Welsh Kings, Ley Lines, and Psychics

The Raven Boys: Review

The Raven Boys by Maggie Stiefvater, originally published in 2012 by Scholastic

Having already read the entirety of Maggie Stiefvater’s Shiver trilogy, I already knew I could expect incredible writing and an unusual twist in the book I was about to read. 

The Raven Boys is the first of four books in the series, called “The Raven Cycle.” The second is The Dream Thieves, then Blue Lily, Lily Blue, then finally, The Raven King. Stiefvater has also published a short story from the series called Opal, set a little while after the last book of the series ends. The series is also confirmed to become a TV show on Syfy. I’ll admit, I am nervous to see how it will turn out, considering my expectations from the book will be sky-high. However, I remain hopeful.

The Raven Boys is a story surrounding a girl named Blue, and four boys: the aggressive Ronan, the charming Gansey, the endearing Adam, and the reserved Noah. Blue lives in a house full of psychic women, who have told her ever since she could remember that if she was to kiss her true love, he would die. This was unconcerning to Blue until she sees the soon-to-be dead spirit of a boy. This boy is Gansey.

The boys go to Aglionby Academy, a wealthy private school in the town of Henrietta, Virginia, where she lived. As her life becomes intertwined with the Aglionby boys’, the plausibility that her true love would die becomes clearer and clearer. Together, they set on a mission tending to one of Gansey’s obsessions: the myth of an ancient Welsh king asleep somewhere in Henrietta, and the path to his tomb is traceable through ley lines. (Despite the complicated jargon of Welsh mythology, pseudoscience, and magical realism that makes up this subplot, Stiefvater somehow pulls it off fantastically.)

The chapters are separated by character, although the entire book is in third person. I was pleased that the book was written in this perspective, as I feel like third person is the best way to keep up with several different characters without it being overwhelming. It also gives the reader insight into certain details that the characters in the story may be oblivious to.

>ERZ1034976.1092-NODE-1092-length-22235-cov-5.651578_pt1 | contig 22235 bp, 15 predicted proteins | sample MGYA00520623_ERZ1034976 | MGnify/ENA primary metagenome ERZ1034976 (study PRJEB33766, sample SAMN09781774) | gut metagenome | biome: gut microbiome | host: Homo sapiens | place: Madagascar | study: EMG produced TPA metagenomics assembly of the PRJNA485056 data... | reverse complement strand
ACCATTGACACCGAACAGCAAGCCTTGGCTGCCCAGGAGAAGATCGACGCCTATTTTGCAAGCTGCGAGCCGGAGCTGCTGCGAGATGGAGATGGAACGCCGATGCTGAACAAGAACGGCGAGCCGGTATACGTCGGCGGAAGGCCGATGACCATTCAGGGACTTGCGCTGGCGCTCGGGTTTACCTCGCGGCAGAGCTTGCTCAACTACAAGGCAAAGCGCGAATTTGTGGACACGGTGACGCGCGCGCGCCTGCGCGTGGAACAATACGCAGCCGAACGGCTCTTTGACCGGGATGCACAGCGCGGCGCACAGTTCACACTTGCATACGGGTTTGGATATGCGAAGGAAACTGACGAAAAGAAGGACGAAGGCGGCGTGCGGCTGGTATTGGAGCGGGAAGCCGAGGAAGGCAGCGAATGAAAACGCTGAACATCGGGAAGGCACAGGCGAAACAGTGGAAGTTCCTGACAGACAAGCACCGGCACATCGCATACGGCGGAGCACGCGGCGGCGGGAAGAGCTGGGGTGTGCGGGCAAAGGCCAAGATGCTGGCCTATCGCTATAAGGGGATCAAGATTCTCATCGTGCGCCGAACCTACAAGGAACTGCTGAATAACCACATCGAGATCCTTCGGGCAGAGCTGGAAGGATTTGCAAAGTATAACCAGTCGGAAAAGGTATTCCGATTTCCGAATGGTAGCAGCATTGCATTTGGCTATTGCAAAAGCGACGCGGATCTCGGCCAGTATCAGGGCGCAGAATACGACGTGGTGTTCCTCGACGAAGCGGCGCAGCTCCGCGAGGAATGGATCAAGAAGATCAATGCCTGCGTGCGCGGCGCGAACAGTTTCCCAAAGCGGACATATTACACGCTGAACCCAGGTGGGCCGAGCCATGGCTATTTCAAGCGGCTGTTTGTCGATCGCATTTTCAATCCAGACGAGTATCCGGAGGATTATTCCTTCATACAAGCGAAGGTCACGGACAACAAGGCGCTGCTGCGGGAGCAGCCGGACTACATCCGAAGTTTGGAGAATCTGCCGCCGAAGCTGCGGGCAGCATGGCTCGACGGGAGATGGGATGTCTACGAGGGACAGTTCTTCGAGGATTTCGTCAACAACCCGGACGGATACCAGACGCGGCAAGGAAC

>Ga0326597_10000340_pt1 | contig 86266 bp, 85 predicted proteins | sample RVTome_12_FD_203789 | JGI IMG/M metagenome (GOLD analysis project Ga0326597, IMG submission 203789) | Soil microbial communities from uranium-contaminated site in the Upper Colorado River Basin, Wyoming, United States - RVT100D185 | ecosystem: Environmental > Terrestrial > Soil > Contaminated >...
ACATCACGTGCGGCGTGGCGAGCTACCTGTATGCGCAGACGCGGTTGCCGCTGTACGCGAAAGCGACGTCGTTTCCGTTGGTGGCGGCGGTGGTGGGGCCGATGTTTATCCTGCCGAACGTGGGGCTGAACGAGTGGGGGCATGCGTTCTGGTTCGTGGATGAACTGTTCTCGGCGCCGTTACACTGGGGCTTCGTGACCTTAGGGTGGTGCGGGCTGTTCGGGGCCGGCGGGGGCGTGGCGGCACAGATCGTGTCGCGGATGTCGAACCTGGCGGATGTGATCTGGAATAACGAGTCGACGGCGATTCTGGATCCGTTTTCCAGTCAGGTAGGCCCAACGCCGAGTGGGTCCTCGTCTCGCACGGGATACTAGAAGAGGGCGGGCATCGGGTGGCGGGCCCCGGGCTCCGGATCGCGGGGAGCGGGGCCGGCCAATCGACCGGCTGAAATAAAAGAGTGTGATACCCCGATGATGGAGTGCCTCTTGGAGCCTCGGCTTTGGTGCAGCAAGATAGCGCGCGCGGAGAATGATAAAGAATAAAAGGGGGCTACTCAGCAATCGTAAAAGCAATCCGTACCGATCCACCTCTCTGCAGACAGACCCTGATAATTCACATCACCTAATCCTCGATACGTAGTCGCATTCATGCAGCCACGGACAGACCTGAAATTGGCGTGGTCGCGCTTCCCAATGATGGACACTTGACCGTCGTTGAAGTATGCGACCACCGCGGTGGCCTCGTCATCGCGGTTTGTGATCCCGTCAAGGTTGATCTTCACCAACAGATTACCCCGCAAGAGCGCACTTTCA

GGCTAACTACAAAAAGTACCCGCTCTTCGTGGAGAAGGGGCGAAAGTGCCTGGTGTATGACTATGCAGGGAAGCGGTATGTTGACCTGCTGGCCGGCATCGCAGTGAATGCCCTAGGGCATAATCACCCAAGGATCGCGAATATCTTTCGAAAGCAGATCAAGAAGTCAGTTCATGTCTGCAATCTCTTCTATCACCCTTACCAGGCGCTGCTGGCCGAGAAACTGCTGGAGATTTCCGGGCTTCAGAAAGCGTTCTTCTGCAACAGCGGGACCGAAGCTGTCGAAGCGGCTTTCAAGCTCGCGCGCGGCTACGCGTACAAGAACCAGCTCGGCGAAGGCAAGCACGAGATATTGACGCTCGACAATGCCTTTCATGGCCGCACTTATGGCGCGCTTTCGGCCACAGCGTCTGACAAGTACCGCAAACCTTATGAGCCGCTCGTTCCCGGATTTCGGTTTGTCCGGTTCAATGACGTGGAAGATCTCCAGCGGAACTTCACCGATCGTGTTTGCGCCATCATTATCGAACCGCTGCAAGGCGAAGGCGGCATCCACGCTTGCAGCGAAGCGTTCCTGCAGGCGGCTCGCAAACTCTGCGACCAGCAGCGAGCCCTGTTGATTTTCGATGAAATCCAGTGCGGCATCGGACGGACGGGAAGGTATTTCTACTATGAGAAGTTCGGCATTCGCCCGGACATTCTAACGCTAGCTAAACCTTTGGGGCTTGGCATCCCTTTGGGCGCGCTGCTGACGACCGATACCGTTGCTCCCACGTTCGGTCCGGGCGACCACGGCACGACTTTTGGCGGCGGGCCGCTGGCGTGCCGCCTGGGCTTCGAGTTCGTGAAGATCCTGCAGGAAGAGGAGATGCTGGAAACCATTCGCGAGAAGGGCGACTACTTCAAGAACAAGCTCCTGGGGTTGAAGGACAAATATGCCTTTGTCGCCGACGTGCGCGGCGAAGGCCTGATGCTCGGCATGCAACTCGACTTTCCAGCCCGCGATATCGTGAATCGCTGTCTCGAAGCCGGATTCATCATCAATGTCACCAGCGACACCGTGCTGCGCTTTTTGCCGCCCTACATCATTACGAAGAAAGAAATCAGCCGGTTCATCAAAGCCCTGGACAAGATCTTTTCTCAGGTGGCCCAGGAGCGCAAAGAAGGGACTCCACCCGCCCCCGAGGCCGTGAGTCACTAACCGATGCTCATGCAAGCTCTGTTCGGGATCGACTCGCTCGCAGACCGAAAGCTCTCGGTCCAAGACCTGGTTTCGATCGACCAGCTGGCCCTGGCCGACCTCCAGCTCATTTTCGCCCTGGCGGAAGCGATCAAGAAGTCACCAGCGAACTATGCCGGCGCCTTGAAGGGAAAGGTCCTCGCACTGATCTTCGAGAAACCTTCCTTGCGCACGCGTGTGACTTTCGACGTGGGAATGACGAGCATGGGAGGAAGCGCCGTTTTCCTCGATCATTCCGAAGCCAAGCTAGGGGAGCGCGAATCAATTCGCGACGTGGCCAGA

How do I begin with discussing the characters? I simply cannot put into words how much I love them. This is one of Stiefvater’s many talents: her ability to create beautiful, flawed, complex characters that you cannot help but fall in love with. It would be much too long if I analyzed all of them, so I will do the two main characters: Blue and Gansey.

We will start with Blue. She is strong, unique, and incredibly stubborn. She is not afraid to tell off anyone who crosses her, but is also extremely compassionate and protective over the people she loves. Her feminist values and her iconic clothing style adds to her character in the best ways possible, and her relationship with each Aglionby boy is specific and distinct.

Gansey. In a way, he is the glue that keeps them all together. With his politician-like smile and his charming personality, he is the personification of old money. Despite this, he is extremely likable and almost endearing, since his pure kindness is evident throughout the entire book. He is an intellectual force with a strange affinity for Welsh kings, ley lines, and an overstuffed journal filled to brim with his obsessions.

Once again, I am enthralled by Stiefvater’s writing. Her style and prose is captivating, and her ability to string words together into incredible, emotional phrases still is shocking. If you see Maggie Stiefvater’s name on a book, do yourself a favor and give it a shot. Even if magical realism isn’t your favorite genre, Stiefvater’s incredible writing and complex characters will probably win you over anyway.

Bravo, Stiefvater. Bravo.

Rating: A+

Click here to listen to my The Raven Boys Spotify playlist.

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